same effect with floodlights, smoke screens or stun grenades dropped at Wiarton Willie’s feet, but it is not nearly as permanent or reliable as two well-placed varmint bullets. No shadow. No more winter. It’s that easy. OK, maybe the masses are a bit squeamish about this. Groundhogs definitely fall under the cute and cuddly animal category, right? I understand completely. Forget it. We’ll just endure whatever these little rodents throw our way. Winter can’t last forever right? Heck, ice fishing and snowshoeing aren’t really all that bad. The plan was definitely flawed anyhow. Don’t worry about it. Forget I ever mentioned it in fact. It was just the cabin fever talking. Now, does anyone know if there’s a grassy knoll in Wiarton?

surface and made a good showing for a firsttime out, not allowing the competition to get too far ahead of him. XIIR founder Anthony Barlow was impressed with Hammond’s performance. “I thought he rode great,” said Barlow. “Most guys that are doing it, they run a gap. I thought he was brilliant, I didn’t even expect him to make it around.” This is the second year the AMA sponsored tour has come to the Aud. Facility spokesperson Jeremy Dueck said the response to last year’s event was positive.

“It’s pretty crazy,” said Dueck. “It’s a very tight space. It’s just a regular ice hockey surface.” Racing in a circular formation where the Kitchener Rangers normally play, the speedway racers rode special bikes with studded tires and no brakes. Hammond said the rider controls the bike using the throttle and his body weight. Quads also had a class in the event. Hammond enjoyed his first XIce event and will compete again. Fans can see him and all the riders when XIIR comes to the General Motors Centre in Oshawa on Feb. 11.

Linwood Vet Services Metzger Vet Services

SUNDAY February 6, 2011

Dan Snyder Memorial Arena at 2:00 PM






» Saturday, February 5, 2011

Jacks look to end seven-game skid as playoffs loom Losses leave team in sixth place; coach baffled by drop in goal output James Jackson



fter nearly a month between wins, and only three games left on the schedule, the Wellesley Apple Jacks have picked perhaps the worst time of the season to endure a seven-game losing skid. The team’s two latest setbacks came Jan. 28, a 7-1 loss in Delhi, and Jan. 30, an equally humbling 6-1 defeat at home to the Tavistock Braves. The losses have led Wellesley into a freefall down the standings. Their record now sits at 15-13-4, good for sixth in the McConnell Conference. “We’ve got to turn this thing around. We’re in sixth place now, and on Dec. 3 we were playing for second,” said a frustrated head coach Kevin Fitzpatrick. “We could still finish fourth, but we just need to work our way out of it and create something. Make something happen.” The Jacks certainly didn’t make anything happen on the road against Delhi. They were down 3-0 just past the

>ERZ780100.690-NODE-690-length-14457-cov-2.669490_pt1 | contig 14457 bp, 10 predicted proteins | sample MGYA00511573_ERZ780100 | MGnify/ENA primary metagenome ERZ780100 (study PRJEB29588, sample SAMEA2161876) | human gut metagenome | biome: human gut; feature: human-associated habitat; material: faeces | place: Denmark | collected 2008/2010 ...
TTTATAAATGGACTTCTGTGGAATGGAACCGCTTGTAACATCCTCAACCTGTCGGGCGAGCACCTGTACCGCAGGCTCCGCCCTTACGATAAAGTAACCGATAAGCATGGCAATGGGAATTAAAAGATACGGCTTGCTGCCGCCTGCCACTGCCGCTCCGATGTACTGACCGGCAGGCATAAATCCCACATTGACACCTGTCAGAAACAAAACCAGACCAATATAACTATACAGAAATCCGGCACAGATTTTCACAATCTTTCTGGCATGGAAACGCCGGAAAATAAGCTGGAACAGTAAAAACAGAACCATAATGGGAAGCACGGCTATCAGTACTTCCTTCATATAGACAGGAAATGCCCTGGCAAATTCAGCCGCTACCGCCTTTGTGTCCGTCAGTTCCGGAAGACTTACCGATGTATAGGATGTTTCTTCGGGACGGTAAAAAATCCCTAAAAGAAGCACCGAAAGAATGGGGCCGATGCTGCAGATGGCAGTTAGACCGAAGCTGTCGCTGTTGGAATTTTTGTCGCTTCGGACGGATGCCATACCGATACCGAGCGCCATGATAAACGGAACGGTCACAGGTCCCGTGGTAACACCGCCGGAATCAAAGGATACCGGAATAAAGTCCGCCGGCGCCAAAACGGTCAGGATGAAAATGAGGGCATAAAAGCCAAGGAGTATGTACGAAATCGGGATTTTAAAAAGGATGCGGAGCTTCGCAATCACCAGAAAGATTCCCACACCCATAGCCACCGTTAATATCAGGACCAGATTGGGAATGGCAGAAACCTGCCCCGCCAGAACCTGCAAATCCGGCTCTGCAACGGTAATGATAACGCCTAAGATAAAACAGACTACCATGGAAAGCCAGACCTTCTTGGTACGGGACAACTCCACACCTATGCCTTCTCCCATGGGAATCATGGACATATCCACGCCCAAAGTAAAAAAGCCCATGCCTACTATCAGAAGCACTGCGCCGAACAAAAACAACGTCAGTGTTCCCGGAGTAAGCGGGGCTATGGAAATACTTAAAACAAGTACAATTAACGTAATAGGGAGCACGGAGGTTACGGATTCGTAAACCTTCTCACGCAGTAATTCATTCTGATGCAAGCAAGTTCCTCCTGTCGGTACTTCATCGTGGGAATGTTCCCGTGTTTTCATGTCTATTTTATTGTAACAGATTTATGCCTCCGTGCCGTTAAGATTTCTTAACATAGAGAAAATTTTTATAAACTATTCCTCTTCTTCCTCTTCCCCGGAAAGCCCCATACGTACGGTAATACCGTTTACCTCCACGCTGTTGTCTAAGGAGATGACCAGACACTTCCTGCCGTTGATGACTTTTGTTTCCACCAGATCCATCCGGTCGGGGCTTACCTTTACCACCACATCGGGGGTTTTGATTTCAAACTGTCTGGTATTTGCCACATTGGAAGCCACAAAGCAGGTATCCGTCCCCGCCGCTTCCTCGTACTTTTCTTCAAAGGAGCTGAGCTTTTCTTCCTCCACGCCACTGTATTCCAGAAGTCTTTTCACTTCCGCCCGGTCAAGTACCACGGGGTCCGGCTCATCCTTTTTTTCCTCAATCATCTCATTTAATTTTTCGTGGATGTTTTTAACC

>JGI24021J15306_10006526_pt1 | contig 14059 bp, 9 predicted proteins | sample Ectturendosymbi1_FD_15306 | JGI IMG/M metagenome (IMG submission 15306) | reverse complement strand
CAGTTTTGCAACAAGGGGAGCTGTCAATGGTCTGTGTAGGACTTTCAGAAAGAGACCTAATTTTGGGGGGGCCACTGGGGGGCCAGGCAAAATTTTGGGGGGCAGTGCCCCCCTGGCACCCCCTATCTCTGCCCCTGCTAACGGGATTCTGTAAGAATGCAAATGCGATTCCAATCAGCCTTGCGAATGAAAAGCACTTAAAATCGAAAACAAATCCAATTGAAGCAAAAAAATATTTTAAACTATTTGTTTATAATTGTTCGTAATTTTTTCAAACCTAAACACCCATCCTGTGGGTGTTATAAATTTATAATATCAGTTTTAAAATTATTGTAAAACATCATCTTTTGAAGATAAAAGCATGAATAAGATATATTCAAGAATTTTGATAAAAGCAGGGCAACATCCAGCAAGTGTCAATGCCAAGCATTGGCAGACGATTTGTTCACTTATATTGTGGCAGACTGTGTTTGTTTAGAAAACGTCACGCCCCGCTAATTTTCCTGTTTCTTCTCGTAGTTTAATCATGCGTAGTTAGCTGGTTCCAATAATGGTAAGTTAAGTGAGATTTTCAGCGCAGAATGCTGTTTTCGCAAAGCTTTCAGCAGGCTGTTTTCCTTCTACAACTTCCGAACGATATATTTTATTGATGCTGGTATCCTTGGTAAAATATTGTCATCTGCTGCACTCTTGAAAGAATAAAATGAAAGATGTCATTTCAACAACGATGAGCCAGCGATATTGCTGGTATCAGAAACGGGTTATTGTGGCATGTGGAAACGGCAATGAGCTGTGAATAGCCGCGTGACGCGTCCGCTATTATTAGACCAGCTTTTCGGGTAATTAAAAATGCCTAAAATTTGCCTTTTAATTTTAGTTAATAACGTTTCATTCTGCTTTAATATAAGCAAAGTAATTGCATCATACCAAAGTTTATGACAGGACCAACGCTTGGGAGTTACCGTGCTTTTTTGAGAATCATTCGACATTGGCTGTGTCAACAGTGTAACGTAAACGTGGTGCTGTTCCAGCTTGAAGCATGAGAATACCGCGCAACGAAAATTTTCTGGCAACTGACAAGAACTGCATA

NOT THIS TIME Wellesley keeper Jordan Bauman hugs the post to deny Tavistock’s Charlie Rowland in the first period of the Jacks’ 6-1 loss on Sunday afternoon. Bauman finished the game with 48 saves. halfway mark of the first period, and didn’t even get on the scoreboard until 13:08 of the third period when Michael Forster scored on the powerplay from Tim Stern and Ste-

phen Lewtas, but by then they were already down by five, with virtually no hope of a comeback. Fitzpatrick said that his team has not only had to


fight injuries, but a run of bad luck and good goaltending as well. “[Delhi’s] goalie stood on his head and made some unbelievable saves to keep it

3-0, and in the second period we really took it to them. He made four or five key saves in the first and second period that we should have scored, then our guys got down and thought ‘oh man we’re never going to beat this guy.’” Sunday afternoon presented a less-than-golden opportunity to break their losing streak when they faced off against their arch-rivals, the Tavistock Braves, at home. The Braves are leading the division and had beaten the Jacks in their previous four meetings by a combined score of 20-12. Tavistock would strike first on Sunday at 14:09 of the first when the puck took a fluky bounce off the glass and landed in the crease of Jacks keeper Jordan Bauman, where it was shoveled home by Blair Mackay. “It happened three times in the game. I thought we knew our boards and glass pretty well, but someone has some rubber glass out there or something,” said Fitzpatrick about the goal.


Synchro swimmers open their season


Registration Dates and Times St. Clements Arena St. Clements Arena St. Clements Arena St. Clements Arena

Team Categories and Information MIXED BOYS & GIRLS